- Be positive with the other employees: One of the biggest fears a CEO has when a valuable employee leaves is the signal that it sends to the other employees. Some of this is unavoidable. But to the extent you can stay upbeat and positive about the opportunity at the company, the easier the process will be on the CEO and the better s/he will react to it.
- Manage the CEO: If your CEO is like most, s/he will take it very personally that you're leaving. Make sure you're clear that this isn't personal. You're not calling his/her baby ugly. This just wasn't the right fit for you moving forward, and you want to find something that excites you. If the company is good at managing employees, they will have an exit interview process with someone who isn't your manager. Be honest in your feedback about why you decided to leave. That feedback is invaluable to a company, and your fellow employees will thank you, because things might change for them.
- Be careful what you sign: The company will often try to get you to sign a full release when you leave as a part of your resignation. Don't be in a rush to sign that. The company will probably be deathly afraid that you won't sign that, so use that to your advantage. Make sure you read it. Mention that you want to have your attorney look it over. Having a disgruntled employee is one of the biggest fears companies have. Just make sure you're comfortable with the rights you're giving up.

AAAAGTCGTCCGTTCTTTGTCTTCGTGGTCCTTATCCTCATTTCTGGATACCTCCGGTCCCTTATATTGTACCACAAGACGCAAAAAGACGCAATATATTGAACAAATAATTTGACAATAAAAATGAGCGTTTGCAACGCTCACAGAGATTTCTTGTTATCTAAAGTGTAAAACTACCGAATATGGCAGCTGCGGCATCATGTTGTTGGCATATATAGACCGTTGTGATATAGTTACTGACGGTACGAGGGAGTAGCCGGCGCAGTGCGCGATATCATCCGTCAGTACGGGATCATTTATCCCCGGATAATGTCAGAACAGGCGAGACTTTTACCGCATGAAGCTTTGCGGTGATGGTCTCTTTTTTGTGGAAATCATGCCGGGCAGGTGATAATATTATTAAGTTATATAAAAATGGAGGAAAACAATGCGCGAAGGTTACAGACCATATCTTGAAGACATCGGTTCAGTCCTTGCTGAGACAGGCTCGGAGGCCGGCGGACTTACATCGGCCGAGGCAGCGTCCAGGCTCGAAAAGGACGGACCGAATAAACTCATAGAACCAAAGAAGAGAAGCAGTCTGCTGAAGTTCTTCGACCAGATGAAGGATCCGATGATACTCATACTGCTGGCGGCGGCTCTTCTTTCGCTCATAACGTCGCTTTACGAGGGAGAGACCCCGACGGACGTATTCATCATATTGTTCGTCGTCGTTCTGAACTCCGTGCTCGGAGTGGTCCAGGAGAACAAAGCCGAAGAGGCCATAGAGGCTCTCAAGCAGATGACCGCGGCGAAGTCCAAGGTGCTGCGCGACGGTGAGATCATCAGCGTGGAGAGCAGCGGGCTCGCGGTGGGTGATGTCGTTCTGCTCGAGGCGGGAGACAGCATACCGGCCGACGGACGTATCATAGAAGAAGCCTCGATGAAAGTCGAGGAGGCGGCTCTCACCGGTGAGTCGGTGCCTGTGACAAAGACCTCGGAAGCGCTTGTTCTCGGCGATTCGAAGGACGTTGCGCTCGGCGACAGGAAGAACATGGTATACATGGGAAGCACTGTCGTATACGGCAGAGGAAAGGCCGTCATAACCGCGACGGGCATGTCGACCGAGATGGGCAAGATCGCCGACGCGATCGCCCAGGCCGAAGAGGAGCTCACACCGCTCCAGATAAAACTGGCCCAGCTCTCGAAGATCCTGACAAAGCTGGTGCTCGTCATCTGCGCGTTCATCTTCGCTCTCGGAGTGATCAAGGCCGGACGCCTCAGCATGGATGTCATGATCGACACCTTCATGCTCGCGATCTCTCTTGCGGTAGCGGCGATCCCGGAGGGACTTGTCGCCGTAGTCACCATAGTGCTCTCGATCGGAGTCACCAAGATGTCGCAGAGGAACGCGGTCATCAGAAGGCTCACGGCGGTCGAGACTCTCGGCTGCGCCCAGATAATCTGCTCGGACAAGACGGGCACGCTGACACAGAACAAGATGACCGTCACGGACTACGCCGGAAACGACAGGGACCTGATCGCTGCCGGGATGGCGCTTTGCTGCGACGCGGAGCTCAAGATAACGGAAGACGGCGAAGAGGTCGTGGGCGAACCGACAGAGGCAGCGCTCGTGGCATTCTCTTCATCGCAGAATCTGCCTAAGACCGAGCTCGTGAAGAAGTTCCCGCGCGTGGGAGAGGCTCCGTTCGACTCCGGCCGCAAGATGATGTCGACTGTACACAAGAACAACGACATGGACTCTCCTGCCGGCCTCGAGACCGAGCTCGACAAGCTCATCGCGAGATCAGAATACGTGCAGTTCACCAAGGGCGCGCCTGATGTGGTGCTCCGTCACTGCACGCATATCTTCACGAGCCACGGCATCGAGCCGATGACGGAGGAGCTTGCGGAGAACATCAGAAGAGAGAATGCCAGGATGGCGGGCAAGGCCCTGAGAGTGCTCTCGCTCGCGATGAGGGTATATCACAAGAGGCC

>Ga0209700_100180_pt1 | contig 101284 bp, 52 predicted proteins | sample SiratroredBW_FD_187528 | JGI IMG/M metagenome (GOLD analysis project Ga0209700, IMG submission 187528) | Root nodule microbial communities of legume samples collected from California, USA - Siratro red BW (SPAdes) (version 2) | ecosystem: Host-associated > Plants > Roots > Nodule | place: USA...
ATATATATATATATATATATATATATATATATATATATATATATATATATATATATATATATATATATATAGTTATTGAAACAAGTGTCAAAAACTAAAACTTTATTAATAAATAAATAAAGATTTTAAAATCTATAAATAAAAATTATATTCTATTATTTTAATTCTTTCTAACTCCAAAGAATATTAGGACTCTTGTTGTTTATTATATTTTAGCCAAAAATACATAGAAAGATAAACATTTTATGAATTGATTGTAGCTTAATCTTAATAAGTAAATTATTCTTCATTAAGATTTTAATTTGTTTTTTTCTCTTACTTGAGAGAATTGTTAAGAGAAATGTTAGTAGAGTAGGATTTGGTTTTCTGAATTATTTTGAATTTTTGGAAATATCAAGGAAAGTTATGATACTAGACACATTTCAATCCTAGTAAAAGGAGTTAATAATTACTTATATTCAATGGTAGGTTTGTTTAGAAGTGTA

- Keep in touch: Even if the split doesn't go smoothly, do what you can to rekindle the relationship. Breaking up is always hard to do! Just remind yourself that the CEO feels the weight of the world on his or her shoulders -- mouths to feed, employees having babies (more mouths to feed!), impossible problems to solve, dwindling cash positions to manage, investors to deal with (or find). Give it a month or two and say hello again. Chances are the CEO will feel bad about the way he or she acted and reach back out.